A pier supporting the middle of the Spiketon Bridge has sunk into the ground, changing the overall distribution of stress around the entire bridge, prompting it to close permanently. File image by Kevin Hanson

A pier supporting the middle of the Spiketon Bridge has sunk into the ground, changing the overall distribution of stress around the entire bridge, prompting it to close permanently. File image by Kevin Hanson

Buckley-South Prairie bridge closed permanently

A settled pier has changed how weight is distributed on the bridge.

What started as a minor headache for Buckley residents and area commuters turned into a full-on migraine as the often traveled Spiketon Creek Bridge was closed permanently last weekend.

On Aug. 8, the state Department of Transportation announced the bridge‚ which spans the Spiketon Creek along state Route 162 south of Buckley, will be closed Aug. 20 for work crews to repair the driving surface.

However, during a pre-work inspection, the DOT found one of the bridge’s piers had settled, and the bridge was suddenly closed Aug. 16.

According to DOT spokeswoman Claudia Bingham Baker, a pier near the middle of the bridge has settled, or sunk into the ground, an additional five inches.

This “doesn’t mean it’s sinking,” but although the other piers are O.K., the settling pier changes “the distribution of the load and the stresses on the remaining piers and the rest of the structure,” Baker added.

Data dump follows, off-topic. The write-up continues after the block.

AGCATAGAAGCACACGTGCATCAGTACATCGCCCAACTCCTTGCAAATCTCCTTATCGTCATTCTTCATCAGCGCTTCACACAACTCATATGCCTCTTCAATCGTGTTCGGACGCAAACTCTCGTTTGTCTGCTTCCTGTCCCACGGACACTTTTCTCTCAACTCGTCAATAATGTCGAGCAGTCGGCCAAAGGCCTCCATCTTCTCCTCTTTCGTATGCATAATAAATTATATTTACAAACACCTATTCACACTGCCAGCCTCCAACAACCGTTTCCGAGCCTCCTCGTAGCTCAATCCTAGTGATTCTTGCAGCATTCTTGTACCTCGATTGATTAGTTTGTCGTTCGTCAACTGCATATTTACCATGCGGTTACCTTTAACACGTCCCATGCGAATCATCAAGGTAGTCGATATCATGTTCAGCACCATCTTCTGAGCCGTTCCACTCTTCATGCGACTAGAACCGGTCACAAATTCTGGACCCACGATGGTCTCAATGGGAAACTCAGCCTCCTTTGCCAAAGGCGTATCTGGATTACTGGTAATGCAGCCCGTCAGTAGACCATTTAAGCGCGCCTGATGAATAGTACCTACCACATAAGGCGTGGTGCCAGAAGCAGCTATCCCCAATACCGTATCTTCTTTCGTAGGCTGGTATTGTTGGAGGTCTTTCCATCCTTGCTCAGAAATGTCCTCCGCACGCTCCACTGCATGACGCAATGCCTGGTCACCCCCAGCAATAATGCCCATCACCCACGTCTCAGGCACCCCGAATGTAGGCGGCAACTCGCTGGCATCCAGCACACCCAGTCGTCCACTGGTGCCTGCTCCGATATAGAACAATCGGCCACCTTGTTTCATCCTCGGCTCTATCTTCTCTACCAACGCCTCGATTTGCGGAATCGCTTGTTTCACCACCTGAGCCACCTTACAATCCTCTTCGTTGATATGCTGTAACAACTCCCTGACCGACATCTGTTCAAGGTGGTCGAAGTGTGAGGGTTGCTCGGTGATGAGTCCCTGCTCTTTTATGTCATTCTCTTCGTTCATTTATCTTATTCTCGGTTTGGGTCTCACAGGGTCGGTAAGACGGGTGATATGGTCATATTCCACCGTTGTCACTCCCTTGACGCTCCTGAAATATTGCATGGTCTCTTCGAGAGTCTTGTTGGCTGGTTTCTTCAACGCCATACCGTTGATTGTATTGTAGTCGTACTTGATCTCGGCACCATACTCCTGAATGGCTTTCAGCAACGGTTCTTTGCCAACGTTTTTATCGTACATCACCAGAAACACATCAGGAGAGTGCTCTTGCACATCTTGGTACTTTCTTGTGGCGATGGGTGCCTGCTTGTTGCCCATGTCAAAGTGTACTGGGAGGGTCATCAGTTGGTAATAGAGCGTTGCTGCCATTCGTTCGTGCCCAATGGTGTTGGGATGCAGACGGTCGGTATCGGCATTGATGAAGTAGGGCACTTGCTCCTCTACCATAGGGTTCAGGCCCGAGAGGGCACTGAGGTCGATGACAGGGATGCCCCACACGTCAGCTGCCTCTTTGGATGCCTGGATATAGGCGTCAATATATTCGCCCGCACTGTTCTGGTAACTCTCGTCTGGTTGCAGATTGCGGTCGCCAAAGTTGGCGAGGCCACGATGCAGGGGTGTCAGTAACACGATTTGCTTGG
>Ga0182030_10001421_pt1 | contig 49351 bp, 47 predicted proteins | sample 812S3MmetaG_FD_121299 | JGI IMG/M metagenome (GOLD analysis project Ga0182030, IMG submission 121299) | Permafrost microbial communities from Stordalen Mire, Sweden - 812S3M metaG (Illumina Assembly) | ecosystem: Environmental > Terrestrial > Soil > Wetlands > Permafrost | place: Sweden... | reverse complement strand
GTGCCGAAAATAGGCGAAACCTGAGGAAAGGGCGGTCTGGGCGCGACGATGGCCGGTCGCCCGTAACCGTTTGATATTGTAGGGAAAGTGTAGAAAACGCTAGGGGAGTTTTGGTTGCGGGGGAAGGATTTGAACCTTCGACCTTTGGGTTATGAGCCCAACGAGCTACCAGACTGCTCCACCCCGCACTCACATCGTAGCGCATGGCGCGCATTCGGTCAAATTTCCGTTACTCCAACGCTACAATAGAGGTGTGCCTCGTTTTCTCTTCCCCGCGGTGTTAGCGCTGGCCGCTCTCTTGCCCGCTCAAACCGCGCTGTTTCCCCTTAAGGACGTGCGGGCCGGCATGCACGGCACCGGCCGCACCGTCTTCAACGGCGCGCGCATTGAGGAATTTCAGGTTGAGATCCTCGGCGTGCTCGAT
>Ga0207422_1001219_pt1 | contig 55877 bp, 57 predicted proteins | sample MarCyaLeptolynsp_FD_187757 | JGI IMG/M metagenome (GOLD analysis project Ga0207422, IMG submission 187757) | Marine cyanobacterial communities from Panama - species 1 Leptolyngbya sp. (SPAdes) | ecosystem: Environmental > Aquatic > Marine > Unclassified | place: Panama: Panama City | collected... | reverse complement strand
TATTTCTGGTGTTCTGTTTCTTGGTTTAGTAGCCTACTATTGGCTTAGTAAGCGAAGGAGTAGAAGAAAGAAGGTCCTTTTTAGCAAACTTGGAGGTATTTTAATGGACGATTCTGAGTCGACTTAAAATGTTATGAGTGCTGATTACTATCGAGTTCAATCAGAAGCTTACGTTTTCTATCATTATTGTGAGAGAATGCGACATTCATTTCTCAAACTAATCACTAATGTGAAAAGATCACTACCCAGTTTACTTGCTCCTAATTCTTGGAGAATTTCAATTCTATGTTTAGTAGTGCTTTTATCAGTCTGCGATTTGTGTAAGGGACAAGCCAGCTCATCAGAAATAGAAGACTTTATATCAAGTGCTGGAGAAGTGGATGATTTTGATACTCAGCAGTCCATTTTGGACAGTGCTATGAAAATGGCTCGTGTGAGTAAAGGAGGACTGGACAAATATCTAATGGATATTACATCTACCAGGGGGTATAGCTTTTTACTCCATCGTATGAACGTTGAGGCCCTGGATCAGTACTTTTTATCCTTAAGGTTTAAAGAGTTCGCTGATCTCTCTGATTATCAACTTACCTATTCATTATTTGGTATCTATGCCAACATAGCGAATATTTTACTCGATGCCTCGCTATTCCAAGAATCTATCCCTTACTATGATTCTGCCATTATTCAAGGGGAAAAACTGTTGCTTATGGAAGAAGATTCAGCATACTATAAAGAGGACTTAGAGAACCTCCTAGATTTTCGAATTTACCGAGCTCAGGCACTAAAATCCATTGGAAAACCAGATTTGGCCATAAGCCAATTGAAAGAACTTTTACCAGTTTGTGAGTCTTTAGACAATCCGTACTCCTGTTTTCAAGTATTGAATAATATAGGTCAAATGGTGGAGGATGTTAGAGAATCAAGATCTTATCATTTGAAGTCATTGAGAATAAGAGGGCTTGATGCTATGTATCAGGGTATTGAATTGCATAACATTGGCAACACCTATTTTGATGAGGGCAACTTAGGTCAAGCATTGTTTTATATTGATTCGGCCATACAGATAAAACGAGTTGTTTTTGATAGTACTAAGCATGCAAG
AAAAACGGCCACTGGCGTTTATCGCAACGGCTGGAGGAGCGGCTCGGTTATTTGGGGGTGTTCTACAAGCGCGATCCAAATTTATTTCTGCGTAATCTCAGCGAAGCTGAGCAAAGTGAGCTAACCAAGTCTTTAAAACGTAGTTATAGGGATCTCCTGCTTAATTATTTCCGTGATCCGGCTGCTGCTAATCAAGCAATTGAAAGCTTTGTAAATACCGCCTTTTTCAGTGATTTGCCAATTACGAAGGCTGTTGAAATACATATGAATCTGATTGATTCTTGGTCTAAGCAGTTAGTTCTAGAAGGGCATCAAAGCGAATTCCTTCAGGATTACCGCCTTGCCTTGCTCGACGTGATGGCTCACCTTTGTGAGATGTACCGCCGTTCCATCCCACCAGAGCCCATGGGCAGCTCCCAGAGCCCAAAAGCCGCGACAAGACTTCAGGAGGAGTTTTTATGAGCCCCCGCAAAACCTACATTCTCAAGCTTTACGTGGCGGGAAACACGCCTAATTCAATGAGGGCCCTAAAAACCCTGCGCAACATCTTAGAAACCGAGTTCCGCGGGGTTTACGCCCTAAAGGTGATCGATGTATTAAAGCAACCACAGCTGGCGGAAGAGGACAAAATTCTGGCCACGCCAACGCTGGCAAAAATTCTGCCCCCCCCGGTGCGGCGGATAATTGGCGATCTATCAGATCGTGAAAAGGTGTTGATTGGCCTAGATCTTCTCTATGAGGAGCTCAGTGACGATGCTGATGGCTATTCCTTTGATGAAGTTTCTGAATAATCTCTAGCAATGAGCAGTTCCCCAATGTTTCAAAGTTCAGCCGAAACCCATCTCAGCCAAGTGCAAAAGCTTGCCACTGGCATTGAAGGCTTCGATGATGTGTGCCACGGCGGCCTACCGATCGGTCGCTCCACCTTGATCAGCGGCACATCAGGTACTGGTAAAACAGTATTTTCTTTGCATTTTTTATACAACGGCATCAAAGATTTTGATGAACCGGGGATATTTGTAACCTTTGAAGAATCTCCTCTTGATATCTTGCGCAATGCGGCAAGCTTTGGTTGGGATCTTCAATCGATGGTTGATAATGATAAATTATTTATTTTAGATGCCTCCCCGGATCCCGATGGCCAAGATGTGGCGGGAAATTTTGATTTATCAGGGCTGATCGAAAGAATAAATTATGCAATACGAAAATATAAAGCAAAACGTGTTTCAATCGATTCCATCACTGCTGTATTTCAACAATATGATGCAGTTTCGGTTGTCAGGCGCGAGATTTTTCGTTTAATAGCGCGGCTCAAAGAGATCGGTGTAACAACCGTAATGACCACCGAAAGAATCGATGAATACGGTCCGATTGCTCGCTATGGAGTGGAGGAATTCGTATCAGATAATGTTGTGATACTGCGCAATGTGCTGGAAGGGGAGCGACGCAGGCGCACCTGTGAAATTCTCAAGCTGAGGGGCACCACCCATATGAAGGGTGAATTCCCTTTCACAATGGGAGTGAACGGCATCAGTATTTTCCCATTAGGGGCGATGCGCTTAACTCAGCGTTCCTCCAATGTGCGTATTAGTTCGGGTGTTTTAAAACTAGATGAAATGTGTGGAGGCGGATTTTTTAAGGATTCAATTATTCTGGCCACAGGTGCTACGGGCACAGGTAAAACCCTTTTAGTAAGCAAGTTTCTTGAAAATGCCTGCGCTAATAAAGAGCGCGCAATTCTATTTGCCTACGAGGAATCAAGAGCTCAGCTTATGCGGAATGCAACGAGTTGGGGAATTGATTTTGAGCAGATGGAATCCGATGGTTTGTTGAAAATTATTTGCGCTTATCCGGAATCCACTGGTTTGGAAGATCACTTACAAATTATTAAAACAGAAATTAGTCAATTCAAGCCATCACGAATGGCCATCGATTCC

“We know this closure is occurring a few days earlier than announced and that it will cause inconvenience to drivers,” WSDOT Operations Engineer Chris Keegan said in a press release. “But we need to know how the pier settlement is affecting the structure before we reopen it. Safety is always our primary focus and we feel closing the bridge today is the prudent and correct action.”

On Aug. 31, the DOT announced the bridge was no longer safe to drive over, and the bridge will remain closed, affecting Buckley and South Prairie commuters and the White River High School community for the foreseeable future.

“This was not a decision we made lightly,” DOT Olympic Region Administrator John Wynands said in a press release. “We knew the bridge was reaching the end of its useful life and had already scheduled construction of a replacement bridge to begin in four years. Our goal with the deck repairs was to keep the bridge functional until then. Unfortunately the discovery of the pier settlement changed that.”

The cause of the pier settlement remains unknown.

The DOT estimates repairs to the bridge would be more than $2 million.

“It’s clear that it’s not a good use of public funds to make that kind of investment in an 82-year-old structure,” said Wynands. “We do understand how inconvenient this bridge closure is, especially with the school season starting. We’ve begun discussions on moving forward and will engage the community as we develop solutions to the unanticipated closure of this structure.”

A detour route around the closed bridge uses Mundy Loss Road, SR 410 and SR 165, and it will be in place until further notice. The Foothills Trail directly under the bridge remains open for public use.

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